Children who have lost a family member through a line-of-duty death face some unique challenges. Two organizations, the National Center for School Crisis and Bereavement and Concerns of Police Survivors (COPS), recently embarked on a partnership to explore ways to adapt and extend the general guidance about children and grief. We wanted to build on that foundation to speak to the unique processes and issues for child survivors of police officers killed in the line of duty.
By Louise Ann Lyon, PhD | March 22, 2016
Senior Research Associate, ETR
My research here at ETR looks at how women are learning computer science skills. I’ve written previously about some of the challenges facing women studying computer science in colleges or pursuing learning through coding boot camps. I find it exciting and intriguing that women in the workforce are now teaching themselves to write computer code. They’re creating their own female-only groups to help themselves learn.
By Pamela Jumper Thurman, PhD | March 16, 2016
Director, National Center for Community Readiness at Colorado State University
What will you be doing on the spring equinox this year? Like many others in American Native communities, on March 20, I will be honoring National Native HIV/AIDS Awareness Day (NNHAAD). This is an important day, both because of its history and because of what it reflects about the fight against HIV in Native communities today.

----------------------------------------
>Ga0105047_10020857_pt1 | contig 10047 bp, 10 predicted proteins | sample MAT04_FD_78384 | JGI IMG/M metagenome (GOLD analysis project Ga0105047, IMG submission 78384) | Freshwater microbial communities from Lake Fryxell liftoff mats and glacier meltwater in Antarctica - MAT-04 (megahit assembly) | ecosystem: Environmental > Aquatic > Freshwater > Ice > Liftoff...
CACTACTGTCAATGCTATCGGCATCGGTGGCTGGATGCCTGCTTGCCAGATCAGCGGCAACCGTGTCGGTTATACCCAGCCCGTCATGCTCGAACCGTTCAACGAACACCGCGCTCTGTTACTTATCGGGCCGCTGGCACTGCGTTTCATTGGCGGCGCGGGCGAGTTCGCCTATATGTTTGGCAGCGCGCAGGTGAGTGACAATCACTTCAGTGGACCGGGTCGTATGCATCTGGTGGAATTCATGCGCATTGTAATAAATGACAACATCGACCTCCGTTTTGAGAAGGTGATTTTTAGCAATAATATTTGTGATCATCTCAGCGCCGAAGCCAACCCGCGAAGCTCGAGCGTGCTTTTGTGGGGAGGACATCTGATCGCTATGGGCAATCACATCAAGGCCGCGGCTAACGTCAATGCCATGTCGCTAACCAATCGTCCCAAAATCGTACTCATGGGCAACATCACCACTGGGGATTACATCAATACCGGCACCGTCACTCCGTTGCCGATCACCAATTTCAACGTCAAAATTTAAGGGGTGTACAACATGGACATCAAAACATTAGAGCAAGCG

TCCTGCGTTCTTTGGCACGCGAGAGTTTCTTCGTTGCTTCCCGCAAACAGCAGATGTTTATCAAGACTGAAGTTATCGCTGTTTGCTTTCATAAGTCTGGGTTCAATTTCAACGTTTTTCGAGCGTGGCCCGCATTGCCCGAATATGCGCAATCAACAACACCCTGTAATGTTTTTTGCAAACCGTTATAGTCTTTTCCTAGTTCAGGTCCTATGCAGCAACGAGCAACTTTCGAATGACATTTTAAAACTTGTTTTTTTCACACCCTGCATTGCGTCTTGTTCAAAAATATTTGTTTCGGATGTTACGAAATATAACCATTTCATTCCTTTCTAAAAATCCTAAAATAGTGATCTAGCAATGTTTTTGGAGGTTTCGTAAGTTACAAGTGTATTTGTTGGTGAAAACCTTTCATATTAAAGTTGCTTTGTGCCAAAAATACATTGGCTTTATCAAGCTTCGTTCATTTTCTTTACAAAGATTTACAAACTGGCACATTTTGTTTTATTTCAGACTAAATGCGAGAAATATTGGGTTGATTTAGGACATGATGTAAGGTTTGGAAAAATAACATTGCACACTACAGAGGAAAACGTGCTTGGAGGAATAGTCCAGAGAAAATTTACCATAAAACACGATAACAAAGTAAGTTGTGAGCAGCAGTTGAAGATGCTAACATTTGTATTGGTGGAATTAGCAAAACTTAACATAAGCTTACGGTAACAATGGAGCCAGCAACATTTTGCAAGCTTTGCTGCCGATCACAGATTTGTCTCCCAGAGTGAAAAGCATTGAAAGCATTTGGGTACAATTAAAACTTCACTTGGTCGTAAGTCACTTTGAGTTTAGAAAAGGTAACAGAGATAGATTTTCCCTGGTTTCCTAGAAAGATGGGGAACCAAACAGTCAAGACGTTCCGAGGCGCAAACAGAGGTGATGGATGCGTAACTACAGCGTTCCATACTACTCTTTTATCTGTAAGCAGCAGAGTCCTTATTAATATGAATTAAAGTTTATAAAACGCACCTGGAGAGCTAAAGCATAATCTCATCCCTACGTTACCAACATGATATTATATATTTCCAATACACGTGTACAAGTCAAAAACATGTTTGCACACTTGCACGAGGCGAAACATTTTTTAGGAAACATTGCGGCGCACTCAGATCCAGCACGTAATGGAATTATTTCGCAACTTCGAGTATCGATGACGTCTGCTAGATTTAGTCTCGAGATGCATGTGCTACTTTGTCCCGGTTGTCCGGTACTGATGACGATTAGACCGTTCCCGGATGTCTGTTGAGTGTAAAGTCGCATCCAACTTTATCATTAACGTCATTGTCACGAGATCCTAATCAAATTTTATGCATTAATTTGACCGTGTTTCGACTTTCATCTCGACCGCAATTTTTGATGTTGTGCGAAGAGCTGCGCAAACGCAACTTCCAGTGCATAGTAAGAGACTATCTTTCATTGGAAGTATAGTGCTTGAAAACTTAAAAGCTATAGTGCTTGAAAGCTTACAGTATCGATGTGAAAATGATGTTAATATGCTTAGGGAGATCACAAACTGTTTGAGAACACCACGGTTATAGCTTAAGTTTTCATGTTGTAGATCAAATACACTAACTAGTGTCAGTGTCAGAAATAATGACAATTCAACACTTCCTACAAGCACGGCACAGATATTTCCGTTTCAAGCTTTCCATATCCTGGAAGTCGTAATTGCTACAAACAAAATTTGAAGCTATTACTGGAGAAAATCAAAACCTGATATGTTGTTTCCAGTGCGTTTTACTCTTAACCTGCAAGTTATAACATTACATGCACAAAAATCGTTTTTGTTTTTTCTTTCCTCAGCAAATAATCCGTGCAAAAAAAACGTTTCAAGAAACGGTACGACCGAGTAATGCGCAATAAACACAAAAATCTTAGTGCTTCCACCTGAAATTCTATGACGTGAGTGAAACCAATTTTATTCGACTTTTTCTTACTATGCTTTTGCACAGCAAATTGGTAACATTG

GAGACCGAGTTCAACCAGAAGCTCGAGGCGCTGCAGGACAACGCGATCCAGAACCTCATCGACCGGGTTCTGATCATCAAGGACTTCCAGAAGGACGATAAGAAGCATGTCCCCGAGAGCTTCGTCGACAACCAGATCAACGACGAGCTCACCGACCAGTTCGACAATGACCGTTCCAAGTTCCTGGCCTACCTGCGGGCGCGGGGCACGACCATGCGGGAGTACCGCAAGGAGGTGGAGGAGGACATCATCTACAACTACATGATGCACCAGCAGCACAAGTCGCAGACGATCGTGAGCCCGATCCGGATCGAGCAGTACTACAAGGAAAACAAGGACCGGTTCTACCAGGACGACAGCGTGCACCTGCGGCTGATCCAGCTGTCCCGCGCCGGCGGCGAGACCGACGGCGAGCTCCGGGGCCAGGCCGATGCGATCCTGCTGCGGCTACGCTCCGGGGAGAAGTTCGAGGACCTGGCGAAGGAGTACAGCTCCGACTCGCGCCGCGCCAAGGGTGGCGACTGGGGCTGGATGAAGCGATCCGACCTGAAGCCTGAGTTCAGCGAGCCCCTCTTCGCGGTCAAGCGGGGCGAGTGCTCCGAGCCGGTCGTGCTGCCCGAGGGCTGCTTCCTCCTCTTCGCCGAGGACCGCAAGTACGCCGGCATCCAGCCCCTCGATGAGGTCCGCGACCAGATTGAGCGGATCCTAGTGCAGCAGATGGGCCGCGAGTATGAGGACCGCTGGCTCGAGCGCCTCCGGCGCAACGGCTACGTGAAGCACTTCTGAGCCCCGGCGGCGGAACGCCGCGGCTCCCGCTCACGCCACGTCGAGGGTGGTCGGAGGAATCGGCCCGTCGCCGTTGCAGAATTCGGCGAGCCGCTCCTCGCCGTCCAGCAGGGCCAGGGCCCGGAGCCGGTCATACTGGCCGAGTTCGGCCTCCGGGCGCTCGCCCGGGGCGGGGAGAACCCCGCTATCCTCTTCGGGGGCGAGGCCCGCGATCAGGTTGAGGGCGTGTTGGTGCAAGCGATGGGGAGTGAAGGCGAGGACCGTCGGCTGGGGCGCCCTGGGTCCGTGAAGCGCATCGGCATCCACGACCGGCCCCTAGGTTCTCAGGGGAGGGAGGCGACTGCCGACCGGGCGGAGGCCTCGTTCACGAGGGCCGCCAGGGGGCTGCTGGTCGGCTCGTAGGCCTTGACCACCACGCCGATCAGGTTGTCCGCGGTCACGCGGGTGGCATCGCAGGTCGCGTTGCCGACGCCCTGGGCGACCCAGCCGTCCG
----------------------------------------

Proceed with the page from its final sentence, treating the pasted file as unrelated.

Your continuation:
Indigenous peoples in the United States—American Indians, Alaska Natives, Native Hawaiians and other Pacific Islanders—have a long history of being treated as invisible by the general culture. This was true in the early times of this nation, and it was true in the early days of the AIDS epidemic. Sadly, this is continuing, even today. The risks for our people have not been accurately documented, and education for our communities has been inadequate.
By Laura Kann, PhD | March 14, 2016
Chief, School-Based Surveillance Branch, CDC
Editor’s note: Last fall, Laura Kann was presented with the William A. Howe award at the American School Health Association (ASHA) annual meeting—their highest honor. In her acceptance speech, she shares some fascinating inside information on how our current school surveillance systems were developed. She also offers three lessons that can help us all be more successful in our work in school health.
Thank you. This is truly an honor and I am very grateful to ASHA for recognizing me in this way. I know that a lot of important people in our school health world have won this award in the past and I’m honored to stand where they have stood.
There are a couple of things I need to do while I have the podium. The first thing is to thank a whole bunch of people. You can’t win an award like this without a tremendous amount of support, and it is all the people who have supported me who are really the recipients of this award.
I'd also like to share a few of the lessons I’ve learned over the years at CDC.
By Vignetta Charles, PhD | March 10, 2016
Chief Science Officer, ETR
My Facebook feed was filled with wonderful images on International Women’s Day (March 8). I’m a huge fan of Wonder Woman, so I was especially thrilled with the many images of this iconic figure who fights for justice for all. And today, only two days later, we celebrate National Women and Girls HIV/AIDS Awareness Day.